• They can’t censor it – that’s not how it works. People say what they want. If someone complains, the BSA decides if it’s a valid complaint, and if it is, then there has to be an apology. The type of things you’re mentioning would be considered vexatious complaints and wouldn’t be upheld. There’s no limiting of free speech, and it doesn’t apply to opinions, editorials, blogs, or anything like that. It’s only news and documentaries and they only have to be fair in the way they present the issues. They don’t have to make an a-hole sound good – they can show him/her putting his foot in his mouth as much as they like, they just can’t make up the words themselves. In a documentary, NZers get the point of view of both the Israelis and the Palestinians, and they decide who makes the best case.

  5. Diane G. says:

    Great column, Heather, as always. I was sickened when I first heard of this atrocity, in the NYT. You have fleshed it out quite a bit.

    • AU says:

      Were you also sickened when you heard that 120 Syrians had died in a market attack by Assad that same day?

      • Diane G. says:

        I am a pacifist. All unnatural death is upsetting, esp. those murdered by war, terrorism, or politics. It is human nature to react more strongly when more details about a victim’s life & works are known and/or one knows more details about just how the crime unfolded.

        I don’t appreciate the insinuation in your question.

        • AU says:

          There is no insinuation.

          If you are a pacifist, are you against the current airstrikes that Obama has been conducting against ISIS, or are you a semi-pacifist i.e. you are selective in when you believe violence should be used and when it shouldn’t?

          • The way you expressed it AU, it sounded like an insinuation rather than just a question. I would’ve reacted the same way Diane did.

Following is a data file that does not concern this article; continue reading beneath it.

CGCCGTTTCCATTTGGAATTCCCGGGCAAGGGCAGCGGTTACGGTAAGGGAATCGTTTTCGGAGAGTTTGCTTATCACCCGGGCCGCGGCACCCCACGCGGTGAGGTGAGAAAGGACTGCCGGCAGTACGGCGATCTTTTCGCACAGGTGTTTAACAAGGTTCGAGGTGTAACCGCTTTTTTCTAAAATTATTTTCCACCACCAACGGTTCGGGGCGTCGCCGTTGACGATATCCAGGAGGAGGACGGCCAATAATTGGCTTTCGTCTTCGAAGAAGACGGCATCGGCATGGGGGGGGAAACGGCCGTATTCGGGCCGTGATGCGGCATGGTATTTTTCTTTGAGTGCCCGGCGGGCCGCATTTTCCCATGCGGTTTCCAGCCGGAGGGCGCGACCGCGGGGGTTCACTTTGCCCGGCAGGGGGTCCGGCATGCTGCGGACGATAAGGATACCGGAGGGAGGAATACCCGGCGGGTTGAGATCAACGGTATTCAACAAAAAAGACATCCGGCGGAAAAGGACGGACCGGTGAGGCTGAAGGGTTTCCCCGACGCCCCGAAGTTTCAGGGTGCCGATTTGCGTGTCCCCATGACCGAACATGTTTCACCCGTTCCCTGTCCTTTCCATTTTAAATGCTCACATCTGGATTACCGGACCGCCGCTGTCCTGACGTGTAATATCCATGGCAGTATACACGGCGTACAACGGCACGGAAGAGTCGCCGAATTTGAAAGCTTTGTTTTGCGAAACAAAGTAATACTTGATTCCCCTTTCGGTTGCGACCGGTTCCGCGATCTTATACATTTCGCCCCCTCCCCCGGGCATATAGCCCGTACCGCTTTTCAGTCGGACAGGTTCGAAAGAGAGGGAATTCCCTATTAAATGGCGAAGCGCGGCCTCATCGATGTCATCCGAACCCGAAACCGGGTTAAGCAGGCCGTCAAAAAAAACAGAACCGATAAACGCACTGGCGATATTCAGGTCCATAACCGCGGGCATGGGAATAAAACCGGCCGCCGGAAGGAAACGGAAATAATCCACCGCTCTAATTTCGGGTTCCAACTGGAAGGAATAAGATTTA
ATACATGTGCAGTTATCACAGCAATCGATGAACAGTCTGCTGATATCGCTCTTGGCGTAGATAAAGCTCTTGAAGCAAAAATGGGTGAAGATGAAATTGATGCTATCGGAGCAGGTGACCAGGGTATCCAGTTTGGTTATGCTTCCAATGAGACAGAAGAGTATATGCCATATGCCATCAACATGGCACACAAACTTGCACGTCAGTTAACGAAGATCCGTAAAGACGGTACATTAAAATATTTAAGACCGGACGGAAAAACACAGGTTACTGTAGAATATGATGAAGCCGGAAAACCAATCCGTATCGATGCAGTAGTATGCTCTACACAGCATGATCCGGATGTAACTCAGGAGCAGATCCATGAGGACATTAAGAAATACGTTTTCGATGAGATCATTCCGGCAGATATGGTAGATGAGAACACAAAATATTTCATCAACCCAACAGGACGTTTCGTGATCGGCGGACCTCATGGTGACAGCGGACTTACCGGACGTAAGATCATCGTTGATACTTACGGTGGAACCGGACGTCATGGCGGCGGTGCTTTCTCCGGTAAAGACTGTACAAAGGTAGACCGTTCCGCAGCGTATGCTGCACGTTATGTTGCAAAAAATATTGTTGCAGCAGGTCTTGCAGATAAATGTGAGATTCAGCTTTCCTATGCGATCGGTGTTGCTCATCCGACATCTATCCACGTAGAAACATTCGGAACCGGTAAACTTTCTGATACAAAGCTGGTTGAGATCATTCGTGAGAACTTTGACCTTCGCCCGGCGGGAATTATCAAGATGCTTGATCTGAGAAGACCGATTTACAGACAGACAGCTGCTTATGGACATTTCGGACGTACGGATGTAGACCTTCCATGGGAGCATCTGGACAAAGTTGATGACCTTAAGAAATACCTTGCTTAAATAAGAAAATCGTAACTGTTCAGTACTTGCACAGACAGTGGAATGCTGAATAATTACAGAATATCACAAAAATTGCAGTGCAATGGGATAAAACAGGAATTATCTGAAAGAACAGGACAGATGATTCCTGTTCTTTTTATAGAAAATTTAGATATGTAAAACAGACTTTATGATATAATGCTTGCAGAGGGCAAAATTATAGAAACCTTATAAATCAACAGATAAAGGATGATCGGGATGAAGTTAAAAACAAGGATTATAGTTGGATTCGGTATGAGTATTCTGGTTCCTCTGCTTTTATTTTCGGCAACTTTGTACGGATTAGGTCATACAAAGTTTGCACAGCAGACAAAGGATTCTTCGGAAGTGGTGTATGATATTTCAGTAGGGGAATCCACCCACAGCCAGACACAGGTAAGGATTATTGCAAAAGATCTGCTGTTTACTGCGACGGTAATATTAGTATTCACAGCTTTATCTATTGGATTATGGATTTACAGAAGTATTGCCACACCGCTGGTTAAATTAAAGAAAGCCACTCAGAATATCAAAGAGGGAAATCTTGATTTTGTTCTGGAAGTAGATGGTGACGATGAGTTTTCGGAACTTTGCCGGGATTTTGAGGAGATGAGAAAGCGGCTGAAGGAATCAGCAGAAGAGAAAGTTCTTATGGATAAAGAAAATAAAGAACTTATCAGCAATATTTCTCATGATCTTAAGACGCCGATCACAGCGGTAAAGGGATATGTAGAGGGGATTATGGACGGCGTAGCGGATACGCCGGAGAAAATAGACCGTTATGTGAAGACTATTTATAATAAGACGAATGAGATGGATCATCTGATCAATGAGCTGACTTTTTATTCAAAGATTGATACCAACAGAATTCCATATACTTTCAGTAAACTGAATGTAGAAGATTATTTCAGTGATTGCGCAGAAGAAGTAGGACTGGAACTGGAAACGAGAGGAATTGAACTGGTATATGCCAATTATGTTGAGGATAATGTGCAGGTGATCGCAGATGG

• AU says:

            How can there be any insuniation when I don’e even know her.

            I was curious to know because people like to say they are equally sickened by killings etc no matter who the victim, but the truth is, many seldom are. Instead, they tend to be more sickened when people who they can relate to, either religiously, nationally, ideologically, or have you what are killed. So I wanted to know whether she is from the ones who are genuinely equally sickened by people dying no matter who they are.

          • I know you were just asking a question, but I’m just saying that’s not how it came across. I’m not accusing you of anything, just explaining her reaction.

    • Cheers Diane. I appreciate your support, as always. 🙂

  6. Paxton marshall says:

    Yes, it is human nature to judge others more harshly than one’s self, and strangers more harshly than friends, but that doesn’t make it right or rational. Few Americans will admit that our terrorism in invading Iraq and killing many thousands, dwarfs the evil of Charlie Hebdo, or even the Isis beheadings. But it’s hard to make a rational argument otherwise. If someone has one, let’s hear it.

  7. AU says:

    I found the Vridar article AU linked to very interesting, and at the time I formulated a long enough response in my head to write a post. Then I wrote the latest Brickbats and Bouquets, and most of the wording has gone from my head. It’ll come back though and I will write something. I see his point, but there’s a big hole in the argument imo, which I’ll elaborate on. Sorry to muck you around by not writing it now, but you’re all subscribed, so you’ll see it when I get around to it – I’m not up to writing much more today.

    Heather, I will await with interest your article on Coyne when you get the chance.

    Just FYI, the debate is still happening at Vridar, and Dan Jones has posted another comment showing Coyne’s hypocrisy.

    You might want to read that too before you write your article.

    • Cheers AU. Thanks for letting me know. 🙂

      I thought I better try to work my way through the van Leuwen/Boudry/Coyne thing as well, which is taking a while. (I fell asleep the first two times I tried!) Of course, when I do respond, I make no pretense that I have any specialized academic knowledge in any of the areas concerned. It’ll just be my opinion.